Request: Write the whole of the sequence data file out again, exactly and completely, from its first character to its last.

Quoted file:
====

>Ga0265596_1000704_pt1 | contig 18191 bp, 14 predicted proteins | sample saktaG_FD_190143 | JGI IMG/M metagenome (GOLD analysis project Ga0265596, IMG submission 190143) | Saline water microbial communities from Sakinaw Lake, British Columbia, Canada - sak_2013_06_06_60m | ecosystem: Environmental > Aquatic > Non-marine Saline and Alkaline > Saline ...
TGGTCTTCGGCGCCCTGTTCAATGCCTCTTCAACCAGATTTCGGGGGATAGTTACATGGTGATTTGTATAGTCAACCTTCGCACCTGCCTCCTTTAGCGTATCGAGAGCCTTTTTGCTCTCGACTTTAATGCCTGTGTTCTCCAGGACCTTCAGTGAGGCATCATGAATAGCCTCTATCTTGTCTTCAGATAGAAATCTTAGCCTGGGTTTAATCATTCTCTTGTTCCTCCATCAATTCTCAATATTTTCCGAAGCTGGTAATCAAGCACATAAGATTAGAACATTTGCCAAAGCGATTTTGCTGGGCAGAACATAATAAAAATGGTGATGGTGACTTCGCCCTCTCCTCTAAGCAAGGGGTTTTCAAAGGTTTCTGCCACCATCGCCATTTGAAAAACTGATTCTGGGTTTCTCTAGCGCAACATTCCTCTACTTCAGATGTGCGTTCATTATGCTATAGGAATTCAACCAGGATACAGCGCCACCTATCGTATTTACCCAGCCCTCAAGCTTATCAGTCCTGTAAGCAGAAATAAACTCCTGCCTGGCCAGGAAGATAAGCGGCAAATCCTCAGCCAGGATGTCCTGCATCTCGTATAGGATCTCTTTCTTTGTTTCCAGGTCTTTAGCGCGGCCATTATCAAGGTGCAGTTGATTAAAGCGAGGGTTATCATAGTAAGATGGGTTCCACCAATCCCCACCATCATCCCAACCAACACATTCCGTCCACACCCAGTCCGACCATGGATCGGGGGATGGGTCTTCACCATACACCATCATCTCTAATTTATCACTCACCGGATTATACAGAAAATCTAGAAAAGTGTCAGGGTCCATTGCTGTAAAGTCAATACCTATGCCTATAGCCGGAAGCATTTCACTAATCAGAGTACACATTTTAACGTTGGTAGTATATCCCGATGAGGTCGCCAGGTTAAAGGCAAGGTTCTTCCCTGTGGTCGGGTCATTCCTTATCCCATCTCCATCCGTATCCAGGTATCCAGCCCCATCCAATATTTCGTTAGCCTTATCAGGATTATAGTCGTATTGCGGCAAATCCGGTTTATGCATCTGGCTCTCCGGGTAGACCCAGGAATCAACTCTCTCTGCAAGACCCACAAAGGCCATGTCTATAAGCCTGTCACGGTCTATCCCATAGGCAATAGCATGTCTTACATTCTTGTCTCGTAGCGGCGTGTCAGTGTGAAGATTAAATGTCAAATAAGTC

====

>Ga0265596_1000704_pt1 | contig 18191 bp, 14 predicted proteins | sample saktaG_FD_190143 | JGI IMG/M metagenome (GOLD analysis project Ga0265596, IMG submission 190143) | Saline water microbial communities from Sakinaw Lake, British Columbia, Canada - sak_2013_06_06_60m | ecosystem: Environmental > Aquatic > Non-marine Saline and Alkaline > Saline ...
TGGTCTTCGGCGCCCTGTTCAATGCCTCTTCAACCAGATTTCGGGGGATAGTTACATGGTGATTTGTATAGTCAACCTTCGCACCTGCCTCCTTTAGCGTATCGAGAGCCTTTTTGCTCTCGACTTTAATGCCTGTGTTCTCCAGGACCTTCAGTGAGGCATCATGAATAGCCTCTATCTTGTCTTCAGATAGAAATCTTAGCCTGGGTTTAATCATTCTCTTGTTCCTCCATCAATTCTCAATATTTTCCGAAGCTGGTAATCAAGCACATAAGATTAGAACATTTGCCAAAGCGATTTTGCTGGGCAGAACATAATAAAAATGGTGATGGTGACTTCGCCCTCTCCTCTAAGCAAGGGGTTTTCAAAGGTTTCTGCCACCATCGCCATTTGAAAAACTGATTCTGGGTTTCTCTAGCGCAACATTCCTCTACTTCAGATGTGCGTTCATTATGCTATAGGAATTCAACCAGGATACAGCGCCACCTATCGTATTTACCCAGCCCTCAAGCTTATCAGTCCTGTAAGCAGAAATAAACTCCTGCCTGGCCAGGAAGATAAGCGGCAAATCCTCAGCCAGGATGTCCTGCATCTCGTATAGGATCTCTTTCTTTGTTTCCAGGTCTTTAGCGCGGCCATTATCAAGGTGCAGTTGATTAAAGCGAGGGTTATCATAGTAAGATGGGTTCCACCAATCCCCACCATCATCCCAACCAACACATTCCGTCCACACCCAGTCCGACCATGGATCGGGGGATGGGTCTTCACCATACACCATCATCTCTAATTTATCACTCACCGGATTATACAGAAAATCTAGAAAAGTGTCAGGGTCCATTGCTGTAAAGTCAATACCTATGCCTATAGCCGGAAGCATTTCACTAATCAGAGTACACATTTTAACGTTGGTAGTATATCCCGATGAGGTCGCCAGGTTAAAGGCAAGGTTCTTCCCTGTGGTCGGGTCATTCCTTATCCCATCTCCATCCGTATCCAGGTATCCAGCCCCATCCAATATTTCGTTAGCCTTATCAGGATTATAGTCGTATTGCGGCAAATCCGGTTTATGCATCTGGCTCTCCGGGTAGACCCAGGAATCAACTCTCTCTGCAAGACCCACAAAGGCCATGTCTATAAGCCTGTCACGGTCTATCCCATAGGCAATAGCATGTCTTACATTCTTGTCTCGTAGCGGCGTGTCAGTGTGAAGATTAAATGTCAAATAAGTC